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Mississippi Courts Won’t Say How They Provide Lawyers for Poor Defendants

In 2017, the Mississippi Supreme Court’s then-Chief Justice William Waller Jr. helped mandate that judges throughout the state explain in writing how they deliver on their duty to provide poor criminal defendants with a lawyer.

He hoped the rule would spur improvements in Mississippi’s patched-together public defense system, regarded by many legal experts as among the worst in the country.

Now, six years after the rule went into effect, only one of the 23 circuit court districts in the state has responded. The 22nd Circuit Court in southwest Mississippi became the first to comply this summer, according to the Supreme Court’s docket.

The requirement was part of a push to move “toward a statewide system,” said Waller, who retired a couple of years after it went into effect. He said he’s partly responsible for not enforcing it. “We should have started going court by court and asking them to show us their plans.”

Public defense systems across the country are overburdened and underfunded, but Mississippi stands out. Nationally, it ranks last in how much money it spends per capita on public defense, according to the Sixth Amendment Center, a nonprofit that advocates for a robust defense for the indigent — those who can’t afford their own lawyer. Mississippi is one of only eight states that rely on local officials to fund and deliver almost all public defense for people facing trial, according to the center.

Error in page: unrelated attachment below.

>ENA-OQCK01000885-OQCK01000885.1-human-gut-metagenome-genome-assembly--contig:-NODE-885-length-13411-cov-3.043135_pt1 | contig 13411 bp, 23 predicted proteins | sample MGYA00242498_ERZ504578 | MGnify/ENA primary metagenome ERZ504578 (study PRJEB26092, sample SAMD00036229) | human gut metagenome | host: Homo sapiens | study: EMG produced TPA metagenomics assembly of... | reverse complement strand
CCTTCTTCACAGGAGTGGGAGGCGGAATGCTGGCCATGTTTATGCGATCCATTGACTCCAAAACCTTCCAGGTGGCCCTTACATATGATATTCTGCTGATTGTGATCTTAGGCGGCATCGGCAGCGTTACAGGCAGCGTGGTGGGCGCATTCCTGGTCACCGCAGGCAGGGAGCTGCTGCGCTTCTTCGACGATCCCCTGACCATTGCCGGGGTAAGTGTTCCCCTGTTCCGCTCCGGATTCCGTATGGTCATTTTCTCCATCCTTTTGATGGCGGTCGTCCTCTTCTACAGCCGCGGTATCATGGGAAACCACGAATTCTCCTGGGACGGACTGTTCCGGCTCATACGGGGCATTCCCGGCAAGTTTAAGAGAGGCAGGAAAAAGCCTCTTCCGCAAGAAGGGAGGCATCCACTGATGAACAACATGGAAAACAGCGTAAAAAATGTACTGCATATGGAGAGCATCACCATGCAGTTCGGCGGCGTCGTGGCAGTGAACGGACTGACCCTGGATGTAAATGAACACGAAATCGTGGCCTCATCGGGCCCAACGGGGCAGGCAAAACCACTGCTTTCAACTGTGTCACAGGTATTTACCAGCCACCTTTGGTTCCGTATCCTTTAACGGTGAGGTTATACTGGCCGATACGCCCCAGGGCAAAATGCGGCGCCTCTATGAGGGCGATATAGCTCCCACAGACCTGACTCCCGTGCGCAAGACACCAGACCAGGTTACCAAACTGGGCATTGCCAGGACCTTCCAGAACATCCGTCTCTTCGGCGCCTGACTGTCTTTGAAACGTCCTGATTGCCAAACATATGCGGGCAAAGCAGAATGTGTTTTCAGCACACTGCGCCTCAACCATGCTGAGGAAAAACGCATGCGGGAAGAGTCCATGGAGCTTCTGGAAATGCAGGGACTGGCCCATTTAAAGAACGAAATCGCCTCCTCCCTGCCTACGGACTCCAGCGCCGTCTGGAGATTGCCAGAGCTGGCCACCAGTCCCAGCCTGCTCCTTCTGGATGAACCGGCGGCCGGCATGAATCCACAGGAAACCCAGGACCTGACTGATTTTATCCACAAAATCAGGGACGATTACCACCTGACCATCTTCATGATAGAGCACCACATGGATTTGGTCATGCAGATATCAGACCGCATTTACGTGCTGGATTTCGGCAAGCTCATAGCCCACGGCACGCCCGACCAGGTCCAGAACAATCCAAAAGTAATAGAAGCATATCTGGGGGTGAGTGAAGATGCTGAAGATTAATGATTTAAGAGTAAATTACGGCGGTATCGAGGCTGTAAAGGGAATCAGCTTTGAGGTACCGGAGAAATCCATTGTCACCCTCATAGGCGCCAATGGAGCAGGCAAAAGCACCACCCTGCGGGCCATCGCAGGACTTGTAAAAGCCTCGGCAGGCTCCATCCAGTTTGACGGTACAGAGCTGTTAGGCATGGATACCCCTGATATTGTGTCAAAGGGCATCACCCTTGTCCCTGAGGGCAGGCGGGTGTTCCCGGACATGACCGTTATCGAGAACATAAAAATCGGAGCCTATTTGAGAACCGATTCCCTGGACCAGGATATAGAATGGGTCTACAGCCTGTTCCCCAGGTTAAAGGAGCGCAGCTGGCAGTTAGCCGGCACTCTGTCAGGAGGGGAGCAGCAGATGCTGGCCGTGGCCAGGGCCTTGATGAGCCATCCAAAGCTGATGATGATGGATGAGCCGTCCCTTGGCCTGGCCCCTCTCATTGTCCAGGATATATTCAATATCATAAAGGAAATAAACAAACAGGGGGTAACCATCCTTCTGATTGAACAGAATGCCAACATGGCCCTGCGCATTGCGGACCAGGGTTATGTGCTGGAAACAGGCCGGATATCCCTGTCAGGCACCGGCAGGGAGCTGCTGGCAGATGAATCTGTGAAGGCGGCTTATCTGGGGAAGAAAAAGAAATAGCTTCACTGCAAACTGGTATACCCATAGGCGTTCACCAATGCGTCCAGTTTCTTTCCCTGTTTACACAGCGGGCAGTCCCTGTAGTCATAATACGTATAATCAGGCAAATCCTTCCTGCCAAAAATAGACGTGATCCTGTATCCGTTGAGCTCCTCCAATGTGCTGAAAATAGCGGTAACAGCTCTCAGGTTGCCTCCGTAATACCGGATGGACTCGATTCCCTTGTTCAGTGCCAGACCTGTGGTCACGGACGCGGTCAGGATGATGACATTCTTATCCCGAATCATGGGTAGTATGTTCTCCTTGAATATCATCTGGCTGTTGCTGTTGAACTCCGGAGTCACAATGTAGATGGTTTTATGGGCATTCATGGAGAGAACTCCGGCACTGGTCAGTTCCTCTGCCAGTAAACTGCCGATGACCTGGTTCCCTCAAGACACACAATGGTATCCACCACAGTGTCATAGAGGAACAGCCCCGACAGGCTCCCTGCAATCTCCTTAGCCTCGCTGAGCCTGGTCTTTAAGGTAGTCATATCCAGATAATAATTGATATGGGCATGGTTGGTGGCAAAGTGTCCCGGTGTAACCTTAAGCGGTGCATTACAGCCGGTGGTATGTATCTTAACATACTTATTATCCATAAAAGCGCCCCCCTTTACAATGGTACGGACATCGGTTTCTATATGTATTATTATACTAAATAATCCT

Mississippi has long failed to monitor or evaluate local courts to see whether they’re delivering that defense, which is guaranteed by the Sixth Amendment of the U.S. Constitution. Without such oversight, no one knows whether all the state’s courts, especially smaller ones in the vast rural stretches of the state, are doing the job that’s required of them.

The Northeast Mississippi Daily Journal, ProPublica and The Marshall Project have identified courts that aren’t following the state Supreme Court’s rules on public defense, including judges who fail to appoint lawyers as early as required, or who deny counsel to defendants for inappropriate reasons. Even once appointed, some lawyers say they do little for defendants and that

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